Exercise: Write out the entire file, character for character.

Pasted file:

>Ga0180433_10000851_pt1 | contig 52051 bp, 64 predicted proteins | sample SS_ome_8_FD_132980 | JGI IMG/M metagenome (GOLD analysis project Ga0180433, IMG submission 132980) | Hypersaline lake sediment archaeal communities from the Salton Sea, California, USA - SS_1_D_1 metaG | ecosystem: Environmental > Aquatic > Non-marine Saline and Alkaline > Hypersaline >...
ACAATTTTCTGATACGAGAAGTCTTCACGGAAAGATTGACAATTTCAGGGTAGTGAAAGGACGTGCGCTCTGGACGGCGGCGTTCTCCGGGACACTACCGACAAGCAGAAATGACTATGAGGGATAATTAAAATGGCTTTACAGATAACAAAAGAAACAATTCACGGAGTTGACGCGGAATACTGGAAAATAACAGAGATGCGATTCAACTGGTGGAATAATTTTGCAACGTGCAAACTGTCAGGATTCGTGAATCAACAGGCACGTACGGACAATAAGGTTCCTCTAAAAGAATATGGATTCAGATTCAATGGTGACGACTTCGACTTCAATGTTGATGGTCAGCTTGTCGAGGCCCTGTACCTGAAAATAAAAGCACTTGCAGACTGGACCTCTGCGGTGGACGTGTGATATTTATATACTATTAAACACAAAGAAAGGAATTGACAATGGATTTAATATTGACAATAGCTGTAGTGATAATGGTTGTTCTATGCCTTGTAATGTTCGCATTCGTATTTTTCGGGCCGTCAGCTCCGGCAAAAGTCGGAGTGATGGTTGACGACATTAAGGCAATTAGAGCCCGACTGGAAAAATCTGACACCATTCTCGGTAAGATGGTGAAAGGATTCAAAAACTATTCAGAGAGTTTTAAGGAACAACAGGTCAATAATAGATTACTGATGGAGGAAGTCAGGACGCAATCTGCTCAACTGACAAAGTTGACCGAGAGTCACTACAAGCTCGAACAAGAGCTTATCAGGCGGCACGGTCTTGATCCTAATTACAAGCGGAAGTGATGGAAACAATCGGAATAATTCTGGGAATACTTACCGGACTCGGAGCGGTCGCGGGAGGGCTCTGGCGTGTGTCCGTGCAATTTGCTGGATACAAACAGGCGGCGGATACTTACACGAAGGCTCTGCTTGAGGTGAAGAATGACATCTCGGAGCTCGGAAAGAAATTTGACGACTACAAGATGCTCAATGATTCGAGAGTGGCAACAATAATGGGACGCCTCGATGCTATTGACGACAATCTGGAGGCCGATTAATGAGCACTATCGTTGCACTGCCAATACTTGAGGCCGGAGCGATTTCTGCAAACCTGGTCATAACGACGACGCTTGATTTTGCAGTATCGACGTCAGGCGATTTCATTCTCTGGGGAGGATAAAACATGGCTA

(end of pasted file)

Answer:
>Ga0180433_10000851_pt1 | contig 52051 bp, 64 predicted proteins | sample SS_ome_8_FD_132980 | JGI IMG/M metagenome (GOLD analysis project Ga0180433, IMG submission 132980) | Hypersaline lake sediment archaeal communities from the Salton Sea, California, USA - SS_1_D_1 metaG | ecosystem: Environmental > Aquatic > Non-marine Saline and Alkaline > Hypersaline >...
ACAATTTTCTGATACGAGAAGTCTTCACGGAAAGATTGACAATTTCAGGGTAGTGAAAGGACGTGCGCTCTGGACGGCGGCGTTCTCCGGGACACTACCGACAAGCAGAAATGACTATGAGGGATAATTAAAATGGCTTTACAGATAACAAAAGAAACAATTCACGGAGTTGACGCGGAATACTGGAAAATAACAGAGATGCGATTCAACTGGTGGAATAATTTTGCAACGTGCAAACTGTCAGGATTCGTGAATCAACAGGCACGTACGGACAATAAGGTTCCTCTAAAAGAATATGGATTCAGATTCAATGGTGACGACTTCGACTTCAATGTTGATGGTCAGCTTGTCGAGGCCCTGTACCTGAAAATAAAAGCACTTGCAGACTGGACCTCTGCGGTGGACGTGTGATATTTATATACTATTAAACACAAAGAAAGGAATTGACAATGGATTTAATATTGACAATAGCTGTAGTGATAATGGTTGTTCTATGCCTTGTAATGTTCGCATTCGTATTTTTCGGGCCGTCAGCTCCGGCAAAAGTCGGAGTGATGGTTGACGACATTAAGGCAATTAGAGCCCGACTGGAAAAATCTGACACCATTCTCGGTAAGATGGTGAAAGGATTCAAAAACTATTCAGAGAGTTTTAAGGAACAACAGGTCAATAATAGATTACTGATGGAGGAAGTCAGGACGCAATCTGCTCAACTGACAAAGTTGACCGAGAGTCACTACAAGCTCGAACAAGAGCTTATCAGGCGGCACGGTCTTGATCCTAATTACAAGCGGAAGTGATGGAAACAATCGGAATAATTCTGGGAATACTTACCGGACTCGGAGCGGTCGCGGGAGGGCTCTGGCGTGTGTCCGTGCAATTTGCTGGATACAAACAGGCGGCGGATACTTACACGAAGGCTCTGCTTGAGGTGAAGAATGACATCTCGGAGCTCGGAAAGAAATTTGACGACTACAAGATGCTCAATGATTCGAGAGTGGCAACAATAATGGGACGCCTCGATGCTATTGACGACAATCTGGAGGCCGATTAATGAGCACTATCGTTGCACTGCCAATACTTGAGGCCGGAGCGATTTCTGCAAACCTGGTCATAACGACGACGCTTGATTTTGCAGTATCGACGTCAGGCGATTTCATTCTCTGGGGAGGATAAAACATGGCTA